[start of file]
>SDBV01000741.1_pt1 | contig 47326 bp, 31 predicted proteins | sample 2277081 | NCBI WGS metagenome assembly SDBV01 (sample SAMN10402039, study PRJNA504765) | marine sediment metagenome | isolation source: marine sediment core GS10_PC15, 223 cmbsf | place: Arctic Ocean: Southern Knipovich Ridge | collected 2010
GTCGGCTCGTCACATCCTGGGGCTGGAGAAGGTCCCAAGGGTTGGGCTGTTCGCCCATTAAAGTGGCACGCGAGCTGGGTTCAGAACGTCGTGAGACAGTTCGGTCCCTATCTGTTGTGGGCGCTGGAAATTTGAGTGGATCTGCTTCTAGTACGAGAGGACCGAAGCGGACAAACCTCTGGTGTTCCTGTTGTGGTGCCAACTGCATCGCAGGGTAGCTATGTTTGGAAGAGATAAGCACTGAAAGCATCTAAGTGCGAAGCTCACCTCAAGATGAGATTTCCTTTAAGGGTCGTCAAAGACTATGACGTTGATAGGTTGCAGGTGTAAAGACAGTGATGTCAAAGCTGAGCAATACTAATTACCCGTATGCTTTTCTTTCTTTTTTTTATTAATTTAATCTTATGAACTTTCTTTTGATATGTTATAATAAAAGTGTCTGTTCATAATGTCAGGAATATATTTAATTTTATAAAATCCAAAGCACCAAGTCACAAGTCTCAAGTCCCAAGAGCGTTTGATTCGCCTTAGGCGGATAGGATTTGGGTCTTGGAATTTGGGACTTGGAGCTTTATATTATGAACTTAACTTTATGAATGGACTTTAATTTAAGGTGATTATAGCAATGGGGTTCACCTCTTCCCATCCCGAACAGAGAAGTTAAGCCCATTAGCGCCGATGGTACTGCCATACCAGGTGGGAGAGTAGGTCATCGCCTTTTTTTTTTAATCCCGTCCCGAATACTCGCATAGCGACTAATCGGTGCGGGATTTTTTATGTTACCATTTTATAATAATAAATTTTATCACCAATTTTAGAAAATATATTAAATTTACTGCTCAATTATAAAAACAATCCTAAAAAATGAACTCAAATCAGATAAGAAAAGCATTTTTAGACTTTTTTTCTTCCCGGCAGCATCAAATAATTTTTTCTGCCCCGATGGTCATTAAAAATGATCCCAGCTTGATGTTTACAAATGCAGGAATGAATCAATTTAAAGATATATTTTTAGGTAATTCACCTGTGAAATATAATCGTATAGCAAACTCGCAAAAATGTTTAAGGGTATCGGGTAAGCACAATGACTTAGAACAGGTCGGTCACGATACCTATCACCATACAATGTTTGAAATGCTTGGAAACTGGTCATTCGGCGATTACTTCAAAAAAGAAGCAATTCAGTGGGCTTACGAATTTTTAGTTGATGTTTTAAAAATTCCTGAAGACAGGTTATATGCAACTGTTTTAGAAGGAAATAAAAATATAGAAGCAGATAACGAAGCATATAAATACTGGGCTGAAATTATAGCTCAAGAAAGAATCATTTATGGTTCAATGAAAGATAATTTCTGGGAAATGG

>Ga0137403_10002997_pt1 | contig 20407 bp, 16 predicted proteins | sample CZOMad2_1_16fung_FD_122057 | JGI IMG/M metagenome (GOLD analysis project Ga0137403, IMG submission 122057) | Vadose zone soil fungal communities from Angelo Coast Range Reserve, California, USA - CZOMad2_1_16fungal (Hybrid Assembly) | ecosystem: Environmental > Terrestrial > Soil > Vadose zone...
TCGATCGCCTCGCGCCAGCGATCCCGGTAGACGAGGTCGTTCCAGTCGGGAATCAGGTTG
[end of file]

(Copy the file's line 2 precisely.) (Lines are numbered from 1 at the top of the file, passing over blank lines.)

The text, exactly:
GTCGGCTCGTCACATCCTGGGGCTGGAGAAGGTCCCAAGGGTTGGGCTGTTCGCCCATTAAAGTGGCACGCGAGCTGGGTTCAGAACGTCGTGAGACAGTTCGGTCCCTATCTGTTGTGGGCGCTGGAAATTTGAGTGGATCTGCTTCTAGTACGAGAGGACCGAAGCGGACAAACCTCTGGTGTTCCTGTTGTGGTGCCAACTGCATCGCAGGGTAGCTATGTTTGGAAGAGATAAGCACTGAAAGCATCTAAGTGCGAAGCTCACCTCAAGATGAGATTTCCTTTAAGGGTCGTCAAAGACTATGACGTTGATAGGTTGCAGGTGTAAAGACAGTGATGTCAAAGCTGAGCAATACTAATTACCCGTATGCTTTTCTTTCTTTTTTTTATTAATTTAATCTTATGAACTTTCTTTTGATATGTTATAATAAAAGTGTCTGTTCATAATGTCAGGAATATATTTAATTTTATAAAATCCAAAGCACCAAGTCACAAGTCTCAAGTCCCAAGAGCGTTTGATTCGCCTTAGGCGGATAGGATTTGGGTCTTGGAATTTGGGACTTGGAGCTTTATATTATGAACTTAACTTTATGAATGGACTTTAATTTAAGGTGATTATAGCAATGGGGTTCACCTCTTCCCATCCCGAACAGAGAAGTTAAGCCCATTAGCGCCGATGGTACTGCCATACCAGGTGGGAGAGTAGGTCATCGCCTTTTTTTTTTAATCCCGTCCCGAATACTCGCATAGCGACTAATCGGTGCGGGATTTTTTATGTTACCATTTTATAATAATAAATTTTATCACCAATTTTAGAAAATATATTAAATTTACTGCTCAATTATAAAAACAATCCTAAAAAATGAACTCAAATCAGATAAGAAAAGCATTTTTAGACTTTTTTTCTTCCCGGCAGCATCAAATAATTTTTTCTGCCCCGATGGTCATTAAAAATGATCCCAGCTTGATGTTTACAAATGCAGGAATGAATCAATTTAAAGATATATTTTTAGGTAATTCACCTGTGAAATATAATCGTATAGCAAACTCGCAAAAATGTTTAAGGGTATCGGGTAAGCACAATGACTTAGAACAGGTCGGTCACGATACCTATCACCATACAATGTTTGAAATGCTTGGAAACTGGTCATTCGGCGATTACTTCAAAAAAGAAGCAATTCAGTGGGCTTACGAATTTTTAGTTGATGTTTTAAAAATTCCTGAAGACAGGTTATATGCAACTGTTTTAGAAGGAAATAAAAATATAGAAGCAGATAACGAAGCATATAAATACTGGGCTGAAATTATAGCTCAAGAAAGAATCATTTATGGTTCAATGAAAGATAATTTCTGGGAAATGG